A Warning (Part Two)


“If you come through that door you won’t get one step further!,” Jeremy promised the intruder. He cocked the shotgun for emphasis so that the person could hear just what kind of firepower they were up against. The house was totally silent with the only noise coming from the howling wind and occasional thunder, so Jeremy’s threat was clearly audible and soon answered.

Two more successive slams against the door proved that the intruder was either crazy or thought himself bullet proof. The last blow splintered the wood in the center. I realized in that moment that if the shotgun missed or somehow misfired I might be standing in a dark room alone with a maniac. My sweaty palm gripped the 9mm and I braced myself for the next blow. When it didn’t come Jeremy backed up and whispered to me, “We’re going through the kitchen and out the garage door entrance. You go first and I’ll follow.”

“Do you have your keys?” I hoped. Jeremy was many things but organized was not one of them.

“Not on me. We just have to make it outside and across the street to a neighbor.” He motioned for me to hurry.

The few steps from the darkened living room the lamp lit kitchen seemed to take forever. I kept waiting to hear the sound of wood cracking and a man bursting through. I couldn’t imagine what kind of person would want to get into our home so badly or why. I got to the kitchen door that opens to the garage and my heart sank. I had let the garage door down that night. We were trapped.

“Goddamn it!” Jeremy swore.

The wind suddenly picked up and I could hear tree branches scraping the sides of house outside as if the atmosphere was reacting to Jeremy’s mood. The unmistakable sound of glass shattering exploded in our ears. A grey and white streak of fur darted by my legs and into the pantry. Davey must have been hiding in the sunroom. Jeremy pointed the shotgun into the air in front of the doorway and inched forward. I used my cell phone light to shine into the room so he could see to aim -although I wasn’t sure what he’d be aiming at. The top half of a tree had fallen against one side and landed on the house bursting several glass windows in the process. A terrible stench like rotting leaves and animal remains came from the direction of the tree. As lighting flashed across the sky I could see muddy rain water streaming in through the new holes in our windows and dirt strew across the floor from where the tree had knocked over several house plants.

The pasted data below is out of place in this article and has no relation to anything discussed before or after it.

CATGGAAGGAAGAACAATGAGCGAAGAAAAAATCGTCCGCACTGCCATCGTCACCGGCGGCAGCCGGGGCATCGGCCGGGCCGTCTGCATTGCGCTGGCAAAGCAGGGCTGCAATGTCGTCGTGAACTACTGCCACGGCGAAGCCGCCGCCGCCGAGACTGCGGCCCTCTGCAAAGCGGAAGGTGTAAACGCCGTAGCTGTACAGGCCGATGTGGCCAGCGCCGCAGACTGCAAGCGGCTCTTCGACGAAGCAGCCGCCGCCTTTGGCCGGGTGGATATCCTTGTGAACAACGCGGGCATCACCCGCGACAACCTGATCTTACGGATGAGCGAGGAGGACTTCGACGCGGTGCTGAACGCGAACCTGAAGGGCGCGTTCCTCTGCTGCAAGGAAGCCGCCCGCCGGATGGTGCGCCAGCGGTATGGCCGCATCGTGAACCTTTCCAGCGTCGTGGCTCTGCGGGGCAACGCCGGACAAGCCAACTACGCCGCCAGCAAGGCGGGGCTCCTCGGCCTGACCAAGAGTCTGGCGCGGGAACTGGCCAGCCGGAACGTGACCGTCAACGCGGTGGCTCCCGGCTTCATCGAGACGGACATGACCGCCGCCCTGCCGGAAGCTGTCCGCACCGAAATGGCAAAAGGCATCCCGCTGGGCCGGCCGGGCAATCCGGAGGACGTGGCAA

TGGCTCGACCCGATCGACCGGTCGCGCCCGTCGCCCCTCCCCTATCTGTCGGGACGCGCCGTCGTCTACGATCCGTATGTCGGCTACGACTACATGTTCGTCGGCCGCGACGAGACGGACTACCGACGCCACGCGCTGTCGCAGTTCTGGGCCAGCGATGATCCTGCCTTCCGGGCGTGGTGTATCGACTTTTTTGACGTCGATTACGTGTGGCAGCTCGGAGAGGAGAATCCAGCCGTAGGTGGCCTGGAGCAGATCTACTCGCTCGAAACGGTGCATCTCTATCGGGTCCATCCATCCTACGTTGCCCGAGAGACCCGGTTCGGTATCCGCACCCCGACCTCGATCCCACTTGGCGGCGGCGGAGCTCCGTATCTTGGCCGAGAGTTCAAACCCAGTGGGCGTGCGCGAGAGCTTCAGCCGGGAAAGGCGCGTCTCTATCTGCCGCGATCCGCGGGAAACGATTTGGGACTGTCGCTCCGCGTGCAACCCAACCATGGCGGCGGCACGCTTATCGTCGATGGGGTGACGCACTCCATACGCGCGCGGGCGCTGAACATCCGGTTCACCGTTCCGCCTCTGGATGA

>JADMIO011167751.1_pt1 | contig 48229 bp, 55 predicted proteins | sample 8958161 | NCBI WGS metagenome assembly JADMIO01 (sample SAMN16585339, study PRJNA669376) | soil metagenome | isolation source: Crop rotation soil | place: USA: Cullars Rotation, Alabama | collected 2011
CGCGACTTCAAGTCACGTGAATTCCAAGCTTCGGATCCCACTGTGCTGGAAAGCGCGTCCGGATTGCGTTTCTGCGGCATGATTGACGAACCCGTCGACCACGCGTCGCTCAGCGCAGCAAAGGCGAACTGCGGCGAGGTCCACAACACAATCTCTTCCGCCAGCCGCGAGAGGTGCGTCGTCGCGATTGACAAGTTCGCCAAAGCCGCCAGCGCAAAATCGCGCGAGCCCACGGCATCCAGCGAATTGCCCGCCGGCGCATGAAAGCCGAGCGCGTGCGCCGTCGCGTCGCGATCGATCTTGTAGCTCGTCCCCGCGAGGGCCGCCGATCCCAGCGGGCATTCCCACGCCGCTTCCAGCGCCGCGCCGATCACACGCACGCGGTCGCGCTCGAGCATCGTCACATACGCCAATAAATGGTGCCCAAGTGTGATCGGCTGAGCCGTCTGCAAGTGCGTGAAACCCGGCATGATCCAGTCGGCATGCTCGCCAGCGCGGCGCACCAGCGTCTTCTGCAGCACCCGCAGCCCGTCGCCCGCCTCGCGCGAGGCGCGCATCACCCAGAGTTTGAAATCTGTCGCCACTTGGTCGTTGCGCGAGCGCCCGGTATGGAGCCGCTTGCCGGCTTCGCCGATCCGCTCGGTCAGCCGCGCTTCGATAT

Jeremy drew closer to the scene, as if some macabre curiosity forced him forward. I shined the light for him so he wouldn’t be surprised by anything. A pitiful mew came from the direction of the pantry and caught my attention. Davey was blind and terrified by all these unusual sounds and smells. I followed his distress cry. The fact that a defenseless animal depended on me, lessened my fear. I stuffed the gun into the back of my jeans pocket and hoped there was no way it could spontaneously fire.

Jeremy backed up quickly and I could hear the shuffling sound of something following him. “They’re climbing up the tree!”

They are? How many people are trying to break into our house?”

“There aren’t any people.” He said it so quietly I almost didn’t hear before I could ask what he meant he shouted at me.

“There’s no time!” He ran down the hall to the front door. The lock had recently broken and it couldn’t be opened from the inside. “Back up and cover your ears.”

He took aim and fire exploded from the end of the gun. I’d heard it fired before, I’d even shot it, but that was at an outdoor shooting range and I’d been wearing protective headgear. This time there was nothing protecting me. I wasn’t able to plug up my ears while holding the cat and Davey carved bloody grooves into my chest in an attempt to scramble away from me. Hot tears ran down my cheeks. My chest was on fire and my ears rang. Jeremy’s voice was muffled like he was screaming into a pillow but I could tell from his expression that he was yelling at the top of his lungs. He put all his weight into delivering a kick to the front door. I still didn’t know who or what was attacking us but I turned my attention toward the danger. An awful sense of dread filled me as the shadows in the house drew together and formed a shape. The door gave way and opened enough for us to see that something blocked it from opening completely.

“It’s a tree!” Jeremy said. “It’s blocking the fucking door.”

Jeremy cursed and gave up on that plan of escape. He turned to see why I’d gone silent and we faced the nightmare together. The mass of black shadows had the vague outline of a man and it might have been my impaired hearing but it sounded like a growl came from it’s center. I could see Jeremy taking aim from the corner of my eye but he didn’t seem to know where to fire. Something like an arm reached out from the swirling mass and long tendrils flexed in my direction. Davey hissed and took a swipe that passed through the arm but caused it to shrink backward.